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The True Story of— Phil Harris linked with Dozens of Hollywood Glamor Girls... but just one girl really counts!

  The True Story of— GOSSIPS LINK PHIL HARRIS WITH DOZENS OF HOLLYWOOD GLAMOR GIRLS. BUT JUST ONE GIRL REALLY COUNTS! HE TAKES the romantic “rap” from Master Kidder Jack Benny on his fictitious “dates” with tawny-haired GingerRogers and wisecracking Carole Lombard , when a Hollywood blonde with a husky voice is the one who really makes his heart turn somersaults. And he’s never met her! That’s the “true story” of curly-haired Phil Harris ’ big “dates” . . . that is, it’s almost the story. The other half has to do with a five-foot, four-inch brunet. A gal who swims and dances and sings and handles the piano ivories in a way that should put her in her husband’s band. You’re right. She’s Mrs. Phil Harris . And has been for nine years. It takes the romantic starch out of the Sunday night kidding that Swingmaster Harris, with the broad, beaming smile, is subjected to. But there’s more to this romance-and-rhythm story than that. when I saw her.” Good sport that

HOW BING CROSBY WILL LIVE ON $ 25,000 A YEAR

  HOW BING CROSBY WILL LIVE ON $ 25,000 A YEAR WHEN the President urged a wartime $25,000 limit on incomes, he sent shudders along many famous Hollywood spines. Pencils squeaked far into the night as name stars tried to squeeze six-figure budgets under the $25,000 ceiling. But Bing Crosby can take the cut without a whimper. His huge income has never turned his head. He’s a regular fellow with a sincere love of things. Bing’s non-working life centers around his family, his home, his horses and his wide range of sports interests. He lives well and owns two comfortable houses. Wife Dixie Lee manages them with very few servants, for home to the Crosbys is not a cross between Grand Hotel and Buckingham Palace. Bing and Dixie are home bodies , and the bright spots see them seldom. Bing wants his four boys to be real kids. He may splurge in such matters as playground equipment for them, but he keeps them in public school. Bing’s strictly an “old hat and slacks” d

Riding the Airwaves

The Milwaukee Journal – May 21, 1942 Riding the Airwaves With BCL Yes, People Really ARE Funny BEFORE “ People Are Funny ” became a national network feature Friday nights ( NBC -WTMJ, 9 p. m.), it was a west coast feature for four years and in that time turned up some pretty funny answers. On one aircast, Art Baker , who shares emcee duties with Art Linkletter, asked a contestant: “In what sport is ‘squeeze play’ used?” Art was referring to baseball. The contestant’s answer, however, was “post office.” Another time Baker queried, “What would you call your wide who has stood by your side all these years faithfully? Old what . . .?” Instead of “Old Faithfull,” the answer was “Old Ironsides.” Again a woman was asked, “What fish would you be reminded of if your husband came home with a saber in one hand and a daggar in the other?” Her answer, instead of swordfish, was “pickled herring.” “ People Are Funny ” introduced a psychology section in whic

Three Hundred Solo Flying Hours Has Earned Gene Autry a Pilot’s License in America’s Air Forces. Now He’s Rarin’ to Go Overseas

<TWO DAYS’ leave from active duty at Luke Field, Arizona, and Mr. and Mrs. Autry head for their Melody Ranch home. Above: In ranch-house yard> <REUNION: “Don’t be snooty, I love him, too,” says Robin Hood, the great golden Palomino, to Champion, Gene’s famous movie horse, left, as they pose above> <EVEN on leave, Gene spends time boning up for service in Ferry or Transport Command. Den chair in ranch house is decorated with Texas longhorns> Three Hundred Solo Flying Hours Has Earned Gene Autry a Pilot’s License in America’s Air Forces. Now He’s Rarin’ to Go Overseas JOYOUS nickers echoed briefly over Melody Ranch recently when Gene Autry ’s famous horse Champion and his great golden Palomino, Robin Hood, welcomed their master home on a flying two-day leave, crowded in at the end of Gene’s eleven-week tour of Army camps. In those short forty-eight hours, Sergeant Gene Autry , brown as a nut and looking right as rain, revisited all his old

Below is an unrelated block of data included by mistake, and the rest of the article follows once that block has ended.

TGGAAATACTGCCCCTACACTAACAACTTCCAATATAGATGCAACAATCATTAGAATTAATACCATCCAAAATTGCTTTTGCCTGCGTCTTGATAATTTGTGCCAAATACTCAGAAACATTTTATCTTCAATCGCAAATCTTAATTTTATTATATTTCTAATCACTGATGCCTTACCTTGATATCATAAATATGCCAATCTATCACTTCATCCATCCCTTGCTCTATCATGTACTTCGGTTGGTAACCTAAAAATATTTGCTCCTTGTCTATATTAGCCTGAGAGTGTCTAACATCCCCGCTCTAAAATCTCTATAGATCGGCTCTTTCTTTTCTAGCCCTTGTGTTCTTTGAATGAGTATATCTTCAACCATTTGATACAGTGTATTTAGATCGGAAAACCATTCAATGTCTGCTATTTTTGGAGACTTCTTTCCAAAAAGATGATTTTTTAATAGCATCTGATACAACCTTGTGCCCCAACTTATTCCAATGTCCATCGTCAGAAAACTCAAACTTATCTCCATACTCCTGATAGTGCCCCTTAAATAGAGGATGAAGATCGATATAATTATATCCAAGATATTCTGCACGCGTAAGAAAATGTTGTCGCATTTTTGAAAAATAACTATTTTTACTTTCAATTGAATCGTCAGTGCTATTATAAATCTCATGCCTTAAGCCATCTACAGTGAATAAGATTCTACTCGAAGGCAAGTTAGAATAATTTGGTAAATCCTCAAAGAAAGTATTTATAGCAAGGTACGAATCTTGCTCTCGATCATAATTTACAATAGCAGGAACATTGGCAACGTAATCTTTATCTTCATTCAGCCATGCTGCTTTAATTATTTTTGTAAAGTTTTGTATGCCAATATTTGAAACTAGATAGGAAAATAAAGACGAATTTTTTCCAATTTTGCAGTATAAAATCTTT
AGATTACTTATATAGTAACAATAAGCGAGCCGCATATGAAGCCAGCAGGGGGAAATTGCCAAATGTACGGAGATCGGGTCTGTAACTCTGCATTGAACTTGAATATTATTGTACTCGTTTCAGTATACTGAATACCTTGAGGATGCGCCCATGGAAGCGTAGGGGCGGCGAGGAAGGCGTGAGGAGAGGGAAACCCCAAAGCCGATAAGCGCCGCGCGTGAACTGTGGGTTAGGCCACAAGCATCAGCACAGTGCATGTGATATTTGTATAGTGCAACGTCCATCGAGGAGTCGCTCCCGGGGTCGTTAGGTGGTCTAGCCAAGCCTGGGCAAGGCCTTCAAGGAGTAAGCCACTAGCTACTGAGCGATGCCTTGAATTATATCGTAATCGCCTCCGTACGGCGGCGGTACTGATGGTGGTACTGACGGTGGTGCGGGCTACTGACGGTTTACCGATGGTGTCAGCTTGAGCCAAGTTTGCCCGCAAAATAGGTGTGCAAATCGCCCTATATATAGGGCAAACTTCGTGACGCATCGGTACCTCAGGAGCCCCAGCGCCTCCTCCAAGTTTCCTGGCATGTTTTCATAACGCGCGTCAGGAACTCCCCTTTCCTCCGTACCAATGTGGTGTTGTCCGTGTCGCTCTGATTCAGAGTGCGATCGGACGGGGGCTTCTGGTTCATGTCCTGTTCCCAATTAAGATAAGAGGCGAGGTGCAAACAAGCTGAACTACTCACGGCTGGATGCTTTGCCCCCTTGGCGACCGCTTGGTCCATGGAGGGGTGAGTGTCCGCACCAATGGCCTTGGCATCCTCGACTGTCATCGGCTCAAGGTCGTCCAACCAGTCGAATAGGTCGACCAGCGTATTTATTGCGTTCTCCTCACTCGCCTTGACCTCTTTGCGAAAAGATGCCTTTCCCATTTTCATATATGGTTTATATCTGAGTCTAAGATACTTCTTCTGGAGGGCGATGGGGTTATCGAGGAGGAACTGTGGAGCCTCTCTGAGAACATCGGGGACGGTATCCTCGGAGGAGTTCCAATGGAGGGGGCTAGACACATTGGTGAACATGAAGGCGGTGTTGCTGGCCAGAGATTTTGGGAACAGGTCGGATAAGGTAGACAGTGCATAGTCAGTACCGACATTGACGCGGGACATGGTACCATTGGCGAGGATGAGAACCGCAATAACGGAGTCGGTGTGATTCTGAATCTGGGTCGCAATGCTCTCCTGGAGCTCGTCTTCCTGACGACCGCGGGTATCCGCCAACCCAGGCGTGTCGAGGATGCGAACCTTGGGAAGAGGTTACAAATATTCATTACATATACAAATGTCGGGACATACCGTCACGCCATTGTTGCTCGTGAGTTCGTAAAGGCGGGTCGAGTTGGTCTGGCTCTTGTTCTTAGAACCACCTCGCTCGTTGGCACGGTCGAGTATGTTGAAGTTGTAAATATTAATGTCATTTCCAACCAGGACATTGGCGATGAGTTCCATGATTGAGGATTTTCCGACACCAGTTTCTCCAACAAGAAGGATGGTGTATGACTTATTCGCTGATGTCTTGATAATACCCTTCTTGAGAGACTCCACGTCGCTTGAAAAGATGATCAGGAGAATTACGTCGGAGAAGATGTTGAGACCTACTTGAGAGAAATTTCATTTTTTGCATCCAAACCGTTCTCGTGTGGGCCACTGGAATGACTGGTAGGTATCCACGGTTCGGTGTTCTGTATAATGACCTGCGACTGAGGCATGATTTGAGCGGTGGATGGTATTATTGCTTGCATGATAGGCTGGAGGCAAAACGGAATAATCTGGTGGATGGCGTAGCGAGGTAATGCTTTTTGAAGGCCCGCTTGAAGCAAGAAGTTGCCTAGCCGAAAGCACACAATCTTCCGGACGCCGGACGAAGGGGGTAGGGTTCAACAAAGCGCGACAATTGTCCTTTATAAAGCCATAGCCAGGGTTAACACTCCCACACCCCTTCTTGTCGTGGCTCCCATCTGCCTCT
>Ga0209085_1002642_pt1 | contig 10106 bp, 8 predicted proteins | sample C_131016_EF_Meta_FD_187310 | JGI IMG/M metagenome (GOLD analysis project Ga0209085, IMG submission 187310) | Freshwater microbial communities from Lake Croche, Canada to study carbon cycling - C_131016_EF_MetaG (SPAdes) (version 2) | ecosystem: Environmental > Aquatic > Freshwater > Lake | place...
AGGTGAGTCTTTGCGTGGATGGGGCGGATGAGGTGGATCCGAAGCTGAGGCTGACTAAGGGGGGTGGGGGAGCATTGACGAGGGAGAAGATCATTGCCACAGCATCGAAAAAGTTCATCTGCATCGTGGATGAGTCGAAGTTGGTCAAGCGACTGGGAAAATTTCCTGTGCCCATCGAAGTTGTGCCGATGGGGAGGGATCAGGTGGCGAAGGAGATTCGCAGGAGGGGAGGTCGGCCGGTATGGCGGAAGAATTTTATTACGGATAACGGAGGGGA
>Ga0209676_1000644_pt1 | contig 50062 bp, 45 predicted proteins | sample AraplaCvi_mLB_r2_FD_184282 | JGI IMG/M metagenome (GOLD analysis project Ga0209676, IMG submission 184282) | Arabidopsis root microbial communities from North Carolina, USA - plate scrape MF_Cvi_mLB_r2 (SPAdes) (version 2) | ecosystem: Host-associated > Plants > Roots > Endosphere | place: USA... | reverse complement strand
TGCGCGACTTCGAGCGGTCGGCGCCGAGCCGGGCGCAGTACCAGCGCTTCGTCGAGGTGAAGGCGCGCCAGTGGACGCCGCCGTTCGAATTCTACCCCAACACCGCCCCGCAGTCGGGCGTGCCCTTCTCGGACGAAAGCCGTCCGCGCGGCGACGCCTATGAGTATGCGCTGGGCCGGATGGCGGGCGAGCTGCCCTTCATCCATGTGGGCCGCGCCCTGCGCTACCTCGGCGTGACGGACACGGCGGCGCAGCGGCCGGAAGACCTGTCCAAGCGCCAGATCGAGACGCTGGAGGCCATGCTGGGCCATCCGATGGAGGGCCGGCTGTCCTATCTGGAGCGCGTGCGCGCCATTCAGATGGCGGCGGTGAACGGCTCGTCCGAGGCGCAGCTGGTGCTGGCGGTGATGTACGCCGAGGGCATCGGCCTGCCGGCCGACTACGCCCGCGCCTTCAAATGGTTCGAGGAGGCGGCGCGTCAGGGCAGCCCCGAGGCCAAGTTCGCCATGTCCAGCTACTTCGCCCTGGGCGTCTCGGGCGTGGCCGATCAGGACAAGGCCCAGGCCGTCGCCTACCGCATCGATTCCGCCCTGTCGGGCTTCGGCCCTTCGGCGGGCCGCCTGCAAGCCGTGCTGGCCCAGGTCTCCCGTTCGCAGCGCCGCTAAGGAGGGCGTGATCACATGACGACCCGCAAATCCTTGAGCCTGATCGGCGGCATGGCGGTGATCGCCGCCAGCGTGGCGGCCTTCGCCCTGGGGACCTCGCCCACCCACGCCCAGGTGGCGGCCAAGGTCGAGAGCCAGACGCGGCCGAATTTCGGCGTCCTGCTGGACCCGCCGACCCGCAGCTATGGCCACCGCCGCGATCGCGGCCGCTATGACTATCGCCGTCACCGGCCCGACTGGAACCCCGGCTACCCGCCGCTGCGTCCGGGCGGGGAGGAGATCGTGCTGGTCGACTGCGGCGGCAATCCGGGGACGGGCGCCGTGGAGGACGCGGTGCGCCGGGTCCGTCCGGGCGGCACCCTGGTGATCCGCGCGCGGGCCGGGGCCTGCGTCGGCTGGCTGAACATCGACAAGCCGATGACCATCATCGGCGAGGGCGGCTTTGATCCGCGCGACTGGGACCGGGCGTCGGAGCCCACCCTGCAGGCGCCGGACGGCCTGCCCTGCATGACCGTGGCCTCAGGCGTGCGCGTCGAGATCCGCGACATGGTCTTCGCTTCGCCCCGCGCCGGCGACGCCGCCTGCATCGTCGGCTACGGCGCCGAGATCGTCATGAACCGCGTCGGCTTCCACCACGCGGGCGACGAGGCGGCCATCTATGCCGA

THE SQUEAKING DOOR (Inner Sanctum)

THE SQUEAKING DOOR INNER SANCTUM MYSTERY, WORKSHOP OF BLOOD AND HORROR, SPECIALIZES IN WHOLESALE MURDER TUNE IN SUN. 8:30 P.M. E.W.T. (BLUE) When Inner Sanctum Mystery was only a few weeks old, a woman listener sent a can of oil to the producer, Himan Brown . Said she did not mind the blood and ghoulishness of the program, but that darned door sent shivers down her spine. That was intentional, of course, and it is unnecessary to add that nothing has been done about oiling the ghostly hinges since the program was born, January 7, 1941. It is estimated that fifteen million spines are chilled by the blood-curdling slaughter that takes place weekly on this terror-show. It began with an accidental thought that occurred to Producer Himan Brown while he was browsing around the sound effects shop for unusual backgrounds to incorporate in another of his programs. He happened upon a terrifyingly squeaking door, made a mental note to use it some day, and did when asked b

Comedy Stars of Broadway Advertisement from Oct 6, 1937

 From Variety magazine October 6, 1937: 'COMEDY STARS OF BROADWAY' With Frank Crumit Transcriptions ALKA SELTZER Tues.-Thurs., 6:15 p.m. WGY, Schenectady Pleasant and diversified entertain-ment is offered on this series of quarter-hour platters spotted over a string of stations to supplement sponsor's “Uncle Ezra” program on NBC red rim three other nights of the week. Waxed show is more in the sophisticated, zippy vein. The probability is therefore that it will have greater appeal for younger and urbanized listeners than does the mellow small-town sketch. Frank Crumit is the biggest radio name on the platters, although the guest acts are not unknown to dial-ers. Johnny Burke led off the spec-ialty group, others including Hilde-garde Halliday, Bert Swor and part-ner, Fields and Hall and Mr. Thing-elbob. Each made two records

Steve Allen, himself

    Steve Allen , himself Radio TV Mirror Headliner “I’M THE happy victim of a series of lucky circumstances.” That’s Steve Allen talking, explaining how he happened to get where he is. “Nothing I ever did was the result of any special planning ahead, but each thing led to something better. Even the jobs I was fired from, the shows I wanted but didn’t get, the zany stunts I took a chance on doing. I’ve seemed to stumble onto my successes, and luck has had a lot to do with it.” It started when Steve quit Arizona State Teachers’ College to take a job as a radio announcer for KOY in Phoenix. He hadn’t any idea that he was picking up so much all-round knowledge of show business, including those little trick things that keep an audience interested. Practically everything he does now he began to learn then . When, some years ago, he got a six-night-a-week midnight show over radio station KNX in Hollywood , that was another piece of luck. Steve’s was the only comed